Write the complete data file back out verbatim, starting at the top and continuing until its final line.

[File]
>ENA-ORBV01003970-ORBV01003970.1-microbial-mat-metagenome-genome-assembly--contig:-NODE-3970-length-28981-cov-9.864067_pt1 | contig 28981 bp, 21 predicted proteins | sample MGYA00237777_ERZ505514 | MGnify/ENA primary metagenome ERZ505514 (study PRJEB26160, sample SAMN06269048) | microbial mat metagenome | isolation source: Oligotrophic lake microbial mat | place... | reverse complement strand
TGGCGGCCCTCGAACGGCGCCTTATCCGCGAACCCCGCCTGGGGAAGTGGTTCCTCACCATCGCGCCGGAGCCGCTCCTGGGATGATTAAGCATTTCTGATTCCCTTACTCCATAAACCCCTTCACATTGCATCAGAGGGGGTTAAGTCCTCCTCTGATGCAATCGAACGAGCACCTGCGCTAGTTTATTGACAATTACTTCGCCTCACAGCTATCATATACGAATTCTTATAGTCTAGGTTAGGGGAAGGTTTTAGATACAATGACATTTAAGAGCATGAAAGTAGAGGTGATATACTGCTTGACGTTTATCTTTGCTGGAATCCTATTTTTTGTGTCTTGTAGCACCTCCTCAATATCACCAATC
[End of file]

>ENA-ORBV01003970-ORBV01003970.1-microbial-mat-metagenome-genome-assembly--contig:-NODE-3970-length-28981-cov-9.864067_pt1 | contig 28981 bp, 21 predicted proteins | sample MGYA00237777_ERZ505514 | MGnify/ENA primary metagenome ERZ505514 (study PRJEB26160, sample SAMN06269048) | microbial mat metagenome | isolation source: Oligotrophic lake microbial mat | place... | reverse complement strand
TGGCGGCCCTCGAACGGCGCCTTATCCGCGAACCCCGCCTGGGGAAGTGGTTCCTCACCATCGCGCCGGAGCCGCTCCTGGGATGATTAAGCATTTCTGATTCCCTTACTCCATAAACCCCTTCACATTGCATCAGAGGGGGTTAAGTCCTCCTCTGATGCAATCGAACGAGCACCTGCGCTAGTTTATTGACAATTACTTCGCCTCACAGCTATCATATACGAATTCTTATAGTCTAGGTTAGGGGAAGGTTTTAGATACAATGACATTTAAGAGCATGAAAGTAGAGGTGATATACTGCTTGACGTTTATCTTTGCTGGAATCCTATTTTTTGTGTCTTGTAGCACCTCCTCAATATCACCAATC